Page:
It seems that you're not really a rock star (or a politician, I suppose) until you've had a Twitter spat with someone. Famed tongue-sticking-out Kiss frontman Gene Simmons seems to be working on this very thing, hurling veiled insults at the rap collective NWA, which on Friday, April 8th, was inducted into the Rock and Roll Hall of Fame. Simmons is apparently very upset about this and does not believe that NWA or similar groups belong in the Rock and Roll Hall of Fame.
Simmons believes that the members of NWA (and Grandmaster Flash, for that matter) only "sample and they talk" on their records, thus not making them comparable to what he believes are real rock bands -- imaginably, groups with the same instrumentation as Kiss, including guitars, bass guitar, drums, and sung vocals. (In that vein, I would love to hear a vocal teacher's expert analysis of Simmons's singing voice.)
Of course this has lit up a huge debate as to what constitutes rock music. Additionally, it goes without saying that Simmons and his group have been hugely influential. What I find strange is that most successful rockers, of whatever sort, are also huge music fans, and yet Simmons seems to come to his comments with a lack of fundamental understanding about what rock music is. Maybe this is one to leave to the musicologists out there, but in my opinion, Simmons is patently wrong in his understanding that rap has no place in Rock and Roll history.
This school quarter, I have turned my classroom into the SCHOOL OF ROCK for my kids, culminating with a School of Rock-themed spring concert. (Of note: themed concerts, especially for middle school, are ALWAYS a good idea.) Of course, as I was introducing the unit and some stylistic tenants of rock, I talked about the very issue of hip-hop's place in rock and roll. I asked them if they were familiar with the Rock and Roll Hall of Fame (or "The Hall", as I'll refer to it here) and then asked them if they were familiar with a group called NWA. (NOTE: I mentioned NWA with the disclosure that I could never play their music in class for my kids, as I don't think there are any NWA tracks that are school appropriate.) I informed them that the group was inducted into the Rock and Roll Hall of Fame a few days prior. I got a few blank looks upon mentioning NWA, but after I mentioned the film Straight Outta Compton from last summer, I got a few more nodding heads. I mentioned that there was some controversy over NWA being inducted into the Rock and Roll Hall of Fame, as some people do not believe that rap has a place in said Hall of Fame. I also told my students, before I read about Mr. Simmons's particular twitter fit, that we would be working with a broader definition of what "rock" can possibly mean in our School of Rock unit, which includes hip-hop and much of what is considered pop, and I think we're better off that way. After opening up that line of thought, I did show this video to my kids, which happens to introduce my first point here:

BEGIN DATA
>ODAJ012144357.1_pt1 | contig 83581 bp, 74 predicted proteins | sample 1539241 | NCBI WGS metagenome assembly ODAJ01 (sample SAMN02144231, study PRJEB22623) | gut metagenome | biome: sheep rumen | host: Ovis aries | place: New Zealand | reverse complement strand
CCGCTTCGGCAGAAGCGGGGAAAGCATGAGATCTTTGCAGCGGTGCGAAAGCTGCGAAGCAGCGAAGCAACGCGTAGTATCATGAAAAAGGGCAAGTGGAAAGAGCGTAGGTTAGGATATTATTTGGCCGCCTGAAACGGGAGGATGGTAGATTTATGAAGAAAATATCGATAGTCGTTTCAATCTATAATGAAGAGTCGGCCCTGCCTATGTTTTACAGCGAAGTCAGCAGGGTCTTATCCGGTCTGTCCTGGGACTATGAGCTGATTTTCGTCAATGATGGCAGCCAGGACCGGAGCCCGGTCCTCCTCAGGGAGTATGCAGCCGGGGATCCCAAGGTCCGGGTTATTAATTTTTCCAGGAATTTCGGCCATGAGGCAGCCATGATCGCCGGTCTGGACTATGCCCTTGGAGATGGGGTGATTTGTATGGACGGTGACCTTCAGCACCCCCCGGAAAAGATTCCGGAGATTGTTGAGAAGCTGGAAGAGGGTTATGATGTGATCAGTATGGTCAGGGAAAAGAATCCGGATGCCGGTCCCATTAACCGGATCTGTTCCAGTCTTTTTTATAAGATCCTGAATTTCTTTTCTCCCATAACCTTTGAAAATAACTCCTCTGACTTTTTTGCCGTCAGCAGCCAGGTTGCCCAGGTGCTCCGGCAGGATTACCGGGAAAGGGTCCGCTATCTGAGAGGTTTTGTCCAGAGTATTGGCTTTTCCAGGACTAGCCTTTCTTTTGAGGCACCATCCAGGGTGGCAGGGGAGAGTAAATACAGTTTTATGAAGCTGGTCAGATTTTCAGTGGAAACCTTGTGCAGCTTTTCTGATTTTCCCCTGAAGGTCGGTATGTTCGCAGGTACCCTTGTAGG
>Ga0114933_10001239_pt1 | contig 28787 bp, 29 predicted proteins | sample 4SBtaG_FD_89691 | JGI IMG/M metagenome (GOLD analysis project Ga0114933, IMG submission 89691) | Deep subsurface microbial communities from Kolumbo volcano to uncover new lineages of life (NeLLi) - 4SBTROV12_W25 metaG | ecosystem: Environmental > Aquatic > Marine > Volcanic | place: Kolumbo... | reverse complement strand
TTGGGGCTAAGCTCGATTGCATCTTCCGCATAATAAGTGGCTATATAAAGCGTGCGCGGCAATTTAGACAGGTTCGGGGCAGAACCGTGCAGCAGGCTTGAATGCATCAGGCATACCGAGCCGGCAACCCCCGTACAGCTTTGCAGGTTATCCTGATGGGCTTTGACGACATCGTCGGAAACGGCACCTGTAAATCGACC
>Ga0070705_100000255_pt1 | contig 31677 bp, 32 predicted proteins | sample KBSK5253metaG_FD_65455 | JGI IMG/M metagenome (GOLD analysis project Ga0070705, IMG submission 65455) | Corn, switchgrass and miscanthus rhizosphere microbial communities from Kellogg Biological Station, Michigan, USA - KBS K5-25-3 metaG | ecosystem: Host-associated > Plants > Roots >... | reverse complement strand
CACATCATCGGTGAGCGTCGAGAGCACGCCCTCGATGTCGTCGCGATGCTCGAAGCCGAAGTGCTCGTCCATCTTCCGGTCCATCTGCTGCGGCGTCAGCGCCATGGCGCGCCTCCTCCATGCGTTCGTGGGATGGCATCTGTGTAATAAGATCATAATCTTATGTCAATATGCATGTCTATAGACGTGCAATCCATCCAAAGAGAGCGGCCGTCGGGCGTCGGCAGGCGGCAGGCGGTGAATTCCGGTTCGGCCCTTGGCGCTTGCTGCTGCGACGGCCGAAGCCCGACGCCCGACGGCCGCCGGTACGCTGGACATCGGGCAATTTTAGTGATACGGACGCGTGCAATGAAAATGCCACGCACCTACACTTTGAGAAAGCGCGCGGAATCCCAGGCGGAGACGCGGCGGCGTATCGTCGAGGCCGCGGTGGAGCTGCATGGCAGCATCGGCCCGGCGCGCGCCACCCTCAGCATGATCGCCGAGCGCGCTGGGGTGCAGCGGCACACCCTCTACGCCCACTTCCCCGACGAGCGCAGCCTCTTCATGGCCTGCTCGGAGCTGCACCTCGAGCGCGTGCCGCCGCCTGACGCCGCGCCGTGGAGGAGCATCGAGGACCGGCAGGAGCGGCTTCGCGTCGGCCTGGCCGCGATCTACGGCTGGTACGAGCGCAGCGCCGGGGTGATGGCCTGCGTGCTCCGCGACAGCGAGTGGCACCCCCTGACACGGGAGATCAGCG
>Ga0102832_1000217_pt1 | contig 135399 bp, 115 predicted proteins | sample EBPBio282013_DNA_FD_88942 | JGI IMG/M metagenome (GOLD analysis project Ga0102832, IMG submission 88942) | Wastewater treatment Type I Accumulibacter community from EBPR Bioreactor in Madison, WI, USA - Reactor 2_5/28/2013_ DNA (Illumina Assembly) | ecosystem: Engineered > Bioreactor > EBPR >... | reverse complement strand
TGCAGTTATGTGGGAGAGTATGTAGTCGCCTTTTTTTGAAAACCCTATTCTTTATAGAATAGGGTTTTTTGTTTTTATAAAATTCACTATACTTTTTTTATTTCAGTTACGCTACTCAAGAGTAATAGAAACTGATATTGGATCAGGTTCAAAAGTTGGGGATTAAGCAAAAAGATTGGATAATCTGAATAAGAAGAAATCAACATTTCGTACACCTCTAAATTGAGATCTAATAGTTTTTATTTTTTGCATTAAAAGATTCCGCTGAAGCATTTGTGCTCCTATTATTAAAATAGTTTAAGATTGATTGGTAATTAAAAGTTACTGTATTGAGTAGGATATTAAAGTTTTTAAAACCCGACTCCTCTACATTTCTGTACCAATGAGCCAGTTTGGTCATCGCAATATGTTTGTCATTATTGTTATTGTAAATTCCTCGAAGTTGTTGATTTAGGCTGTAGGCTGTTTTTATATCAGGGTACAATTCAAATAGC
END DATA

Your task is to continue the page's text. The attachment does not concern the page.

1. Hip-hop and rock'n'roll (whatever that is now) have influenced each other massively and are inextricably linked.
It's a given that combining two good things is not always going to work out for the better. I explained to my students that combining pickles and chocolate chip cookies might not be terribly tasty. However, I personally love the combination of a Wendy's Frosty and fries. This 31 year old Run DMC & Aerosmith collaboration (yes, it happened 31 years ago), to me, is like the Frosty & Fries of popular music. The seamless melding of a legendary rock band (and their subsequent return to the public eye in a positive light) and a soon-to-be-iconic rap group just works. Upon seeing it, most of them for the first time, all of my kids responded to this in a huge way and I was glad for it.
Let us not forget (though some of us want to) the instance where Grandmaster Flash collaborated with Duran Duran on a new version of one of the rap group's biggest hits.
CN: the following song contains frank discussion of drug use, albeit with the repeated line "don't do it!"
So the question to Simmons is -- can we not allow any rapping at all in what is often referred to as rock music? Many current popular groups would disagree, including major teenage touchstone Twenty-One Pilots, as would Rock and Roll Hall of Famers Blondie.
2. Where do you draw the line between a rap group and a rock band, or between bands and their sub-genres?
In 2018 (eek!), The Roots will be eligible for consideration into the Rock and Roll Hall of Fame. The group is widely considered to be a hip-hop group (if you're looking for their records in a record store, you won't find them categorized as alternative rock), but they're a band, with a core of brilliant instrumentalists and MC Black Thought (Tariq Trotter) mostly serving as the voice of the band. They also make use of samples, as do a number of more rock-oriented groups and artists (Beck comes to mind immediately, and I am sure he'll be up for consideration for The Hall as soon as he's eligible -- in three years).